At least three Georgetown students were turned away at the polls when they tried to vote in yesterday’s special election for at-large member of the D.C. Council.

The students’ names were not on the list of registered voters, and they did not have the required documents — government ID and proof of residency — for same day registration.

The students were not given a provisional ballot and a chance to prove their residency at a later date, however.

After traveling to her polling place with a group of students from DC Students Speak yesterday afternoon, Sarah Christiano (COL ’13) was unable to cast a ballot.

“I was really upset,” she said. “I just hope it didn’t happen to a lot of other people across the city.”

Christiano later called the D.C. Board of Elections and Ethics to report the incident. The BOEE called her back at about 7 p.m., an hour before the polls closed.

At that point, she did not have time to return to the polling place and pick up her provisional ballot.

“It was even more frustrating to know I should have been able to vote but couldn’t,” she said.

Alice McLaughlin, a public information officer at the District’s BOEE, said that poll workers should have allowed students to cast a ballot and instructed them to return to the BOEE office with the proper identification.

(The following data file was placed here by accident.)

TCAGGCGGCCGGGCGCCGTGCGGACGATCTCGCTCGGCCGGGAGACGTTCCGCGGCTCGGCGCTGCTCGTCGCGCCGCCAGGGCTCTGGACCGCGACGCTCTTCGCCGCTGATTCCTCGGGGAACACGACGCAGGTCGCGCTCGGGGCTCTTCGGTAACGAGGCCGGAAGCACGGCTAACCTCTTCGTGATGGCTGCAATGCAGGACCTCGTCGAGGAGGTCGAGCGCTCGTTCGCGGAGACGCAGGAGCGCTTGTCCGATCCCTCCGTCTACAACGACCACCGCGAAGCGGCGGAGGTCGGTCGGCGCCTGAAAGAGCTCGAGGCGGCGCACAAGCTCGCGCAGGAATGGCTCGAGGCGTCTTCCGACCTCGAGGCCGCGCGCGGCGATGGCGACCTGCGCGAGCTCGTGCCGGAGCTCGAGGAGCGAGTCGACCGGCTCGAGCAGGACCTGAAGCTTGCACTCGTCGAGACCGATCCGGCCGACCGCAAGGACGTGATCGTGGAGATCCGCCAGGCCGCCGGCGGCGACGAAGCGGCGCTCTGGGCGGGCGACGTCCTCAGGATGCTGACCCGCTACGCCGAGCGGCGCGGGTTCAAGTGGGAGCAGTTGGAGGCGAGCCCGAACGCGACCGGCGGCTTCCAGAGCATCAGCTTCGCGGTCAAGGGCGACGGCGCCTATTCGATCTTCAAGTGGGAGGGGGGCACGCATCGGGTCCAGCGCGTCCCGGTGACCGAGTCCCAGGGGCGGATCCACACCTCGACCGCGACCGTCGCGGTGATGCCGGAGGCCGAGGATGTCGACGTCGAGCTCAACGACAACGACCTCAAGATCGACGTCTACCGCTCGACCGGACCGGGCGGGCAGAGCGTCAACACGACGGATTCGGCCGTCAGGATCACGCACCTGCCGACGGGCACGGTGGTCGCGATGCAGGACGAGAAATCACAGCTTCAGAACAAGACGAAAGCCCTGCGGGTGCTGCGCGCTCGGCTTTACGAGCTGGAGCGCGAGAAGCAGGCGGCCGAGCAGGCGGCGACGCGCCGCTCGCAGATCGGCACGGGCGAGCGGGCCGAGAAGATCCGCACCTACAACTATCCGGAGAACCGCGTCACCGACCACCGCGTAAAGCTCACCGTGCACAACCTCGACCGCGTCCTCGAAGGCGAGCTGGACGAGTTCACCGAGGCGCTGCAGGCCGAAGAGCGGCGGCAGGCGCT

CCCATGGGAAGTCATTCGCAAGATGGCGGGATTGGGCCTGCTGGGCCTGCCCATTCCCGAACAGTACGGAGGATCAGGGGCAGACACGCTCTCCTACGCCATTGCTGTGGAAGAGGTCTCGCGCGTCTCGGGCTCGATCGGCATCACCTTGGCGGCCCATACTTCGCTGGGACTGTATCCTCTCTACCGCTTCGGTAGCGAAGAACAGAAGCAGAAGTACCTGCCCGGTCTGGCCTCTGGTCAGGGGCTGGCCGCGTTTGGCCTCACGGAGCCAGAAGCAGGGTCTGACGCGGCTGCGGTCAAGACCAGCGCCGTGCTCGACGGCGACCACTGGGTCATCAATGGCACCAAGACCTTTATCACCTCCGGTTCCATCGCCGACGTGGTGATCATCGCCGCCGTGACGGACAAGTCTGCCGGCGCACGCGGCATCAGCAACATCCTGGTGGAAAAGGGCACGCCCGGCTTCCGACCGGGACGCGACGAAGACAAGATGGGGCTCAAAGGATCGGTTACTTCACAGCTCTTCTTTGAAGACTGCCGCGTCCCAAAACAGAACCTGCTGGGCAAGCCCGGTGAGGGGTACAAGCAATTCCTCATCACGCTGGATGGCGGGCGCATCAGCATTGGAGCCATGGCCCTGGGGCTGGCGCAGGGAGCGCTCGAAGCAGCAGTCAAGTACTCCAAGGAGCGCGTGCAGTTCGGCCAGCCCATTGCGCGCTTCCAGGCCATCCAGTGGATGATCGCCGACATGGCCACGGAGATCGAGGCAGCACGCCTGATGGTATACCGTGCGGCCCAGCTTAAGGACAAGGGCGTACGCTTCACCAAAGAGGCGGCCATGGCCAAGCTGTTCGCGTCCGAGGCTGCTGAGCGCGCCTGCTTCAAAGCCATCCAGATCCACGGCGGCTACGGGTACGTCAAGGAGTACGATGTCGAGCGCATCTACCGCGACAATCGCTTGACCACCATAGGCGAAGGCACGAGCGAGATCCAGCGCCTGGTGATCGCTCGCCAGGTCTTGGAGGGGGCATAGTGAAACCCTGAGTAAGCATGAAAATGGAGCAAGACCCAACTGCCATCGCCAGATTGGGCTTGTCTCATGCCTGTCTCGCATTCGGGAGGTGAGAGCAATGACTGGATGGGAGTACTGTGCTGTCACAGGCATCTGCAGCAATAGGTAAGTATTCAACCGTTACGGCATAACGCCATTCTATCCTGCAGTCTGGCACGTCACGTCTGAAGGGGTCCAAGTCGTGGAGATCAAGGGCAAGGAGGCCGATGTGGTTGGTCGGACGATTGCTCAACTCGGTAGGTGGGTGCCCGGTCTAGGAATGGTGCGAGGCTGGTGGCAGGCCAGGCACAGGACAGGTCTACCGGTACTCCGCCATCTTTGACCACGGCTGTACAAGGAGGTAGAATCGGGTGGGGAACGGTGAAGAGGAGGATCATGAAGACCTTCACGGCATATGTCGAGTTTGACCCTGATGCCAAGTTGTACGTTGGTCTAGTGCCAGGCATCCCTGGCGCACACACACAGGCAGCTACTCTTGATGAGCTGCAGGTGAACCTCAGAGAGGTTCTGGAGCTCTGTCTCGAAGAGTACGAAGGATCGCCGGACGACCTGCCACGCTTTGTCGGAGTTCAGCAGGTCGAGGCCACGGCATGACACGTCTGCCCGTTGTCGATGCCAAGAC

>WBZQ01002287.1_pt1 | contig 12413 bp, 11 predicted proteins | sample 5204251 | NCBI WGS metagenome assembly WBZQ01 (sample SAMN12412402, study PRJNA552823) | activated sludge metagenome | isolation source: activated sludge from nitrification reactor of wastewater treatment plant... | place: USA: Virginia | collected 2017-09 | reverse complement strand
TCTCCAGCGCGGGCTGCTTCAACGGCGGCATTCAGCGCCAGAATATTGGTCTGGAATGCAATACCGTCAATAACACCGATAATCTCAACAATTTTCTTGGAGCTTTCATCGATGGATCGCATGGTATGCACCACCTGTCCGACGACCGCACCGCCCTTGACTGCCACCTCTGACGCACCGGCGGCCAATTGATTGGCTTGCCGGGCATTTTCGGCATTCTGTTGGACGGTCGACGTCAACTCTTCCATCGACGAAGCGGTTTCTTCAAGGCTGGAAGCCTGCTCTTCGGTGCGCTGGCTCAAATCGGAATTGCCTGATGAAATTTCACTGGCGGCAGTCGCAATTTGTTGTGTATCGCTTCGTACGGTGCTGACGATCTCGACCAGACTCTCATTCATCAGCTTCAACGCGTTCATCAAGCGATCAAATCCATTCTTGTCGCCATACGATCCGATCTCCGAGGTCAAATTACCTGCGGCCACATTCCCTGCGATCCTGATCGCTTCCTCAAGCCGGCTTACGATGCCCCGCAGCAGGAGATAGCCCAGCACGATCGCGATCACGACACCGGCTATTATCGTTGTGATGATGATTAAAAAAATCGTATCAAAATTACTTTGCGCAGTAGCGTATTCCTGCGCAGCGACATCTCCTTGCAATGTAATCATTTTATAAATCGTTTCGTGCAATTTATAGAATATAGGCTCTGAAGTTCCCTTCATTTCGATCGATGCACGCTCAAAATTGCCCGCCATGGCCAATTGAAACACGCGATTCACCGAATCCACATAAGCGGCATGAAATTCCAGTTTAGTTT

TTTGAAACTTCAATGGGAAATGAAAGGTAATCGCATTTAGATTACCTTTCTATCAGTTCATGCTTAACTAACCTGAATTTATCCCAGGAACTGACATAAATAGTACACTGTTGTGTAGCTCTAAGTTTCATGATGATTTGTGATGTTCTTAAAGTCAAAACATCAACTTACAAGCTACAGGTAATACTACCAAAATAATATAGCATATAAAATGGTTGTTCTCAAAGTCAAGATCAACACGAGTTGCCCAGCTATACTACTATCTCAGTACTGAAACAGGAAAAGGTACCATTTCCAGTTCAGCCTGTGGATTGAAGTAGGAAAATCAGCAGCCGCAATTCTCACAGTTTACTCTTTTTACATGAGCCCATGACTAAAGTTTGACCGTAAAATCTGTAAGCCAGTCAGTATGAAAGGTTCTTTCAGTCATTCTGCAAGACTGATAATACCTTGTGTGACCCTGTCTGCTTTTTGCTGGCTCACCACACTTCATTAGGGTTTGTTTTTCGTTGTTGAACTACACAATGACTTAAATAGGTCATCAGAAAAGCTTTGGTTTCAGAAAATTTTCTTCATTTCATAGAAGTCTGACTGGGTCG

“[After receiving complaints] I called the precinct captain and instructed her that those ballots needed to be cast,” McLaughlin said.

Additionally, the BOEE issued a memo to poll workers outlining the additional forms of ID and proofs of residency that could be accepted.

McLaughlin added that she hoped that students were able to return to their polling places when the issue was resolved. She also encouraged students to report future problems while still at their polling places.

“Whatever kind of problem people have in a polling place … we prefer to be able to resolve issues on the spot,” she said.

Christiano attributed the problem to miscommunication about the voting procedures for special elections.

Scott Stirret (SFS ’13), the chair of DC Students Speak, agreed that the mistakes were due to a misunderstanding but stressed that the effects were still serious.

“I don’t think this a concerted effort to minimize student involvement, but it is an example of how sometimes errors can be made that minimize first time voters’ involvement with the political process,” he said.

Yesterday would have been Christiano’s first time voting in the District. She switched her registration to D.C. two months ago because she felt her vote was more important here.

“I think my vote pulls more weight here,” she said. “If [students] care about our issues then we need to show that we care [by voting],” she said. “We need to go out there and vote to prove we’re committed to Georgetown and D.C.”

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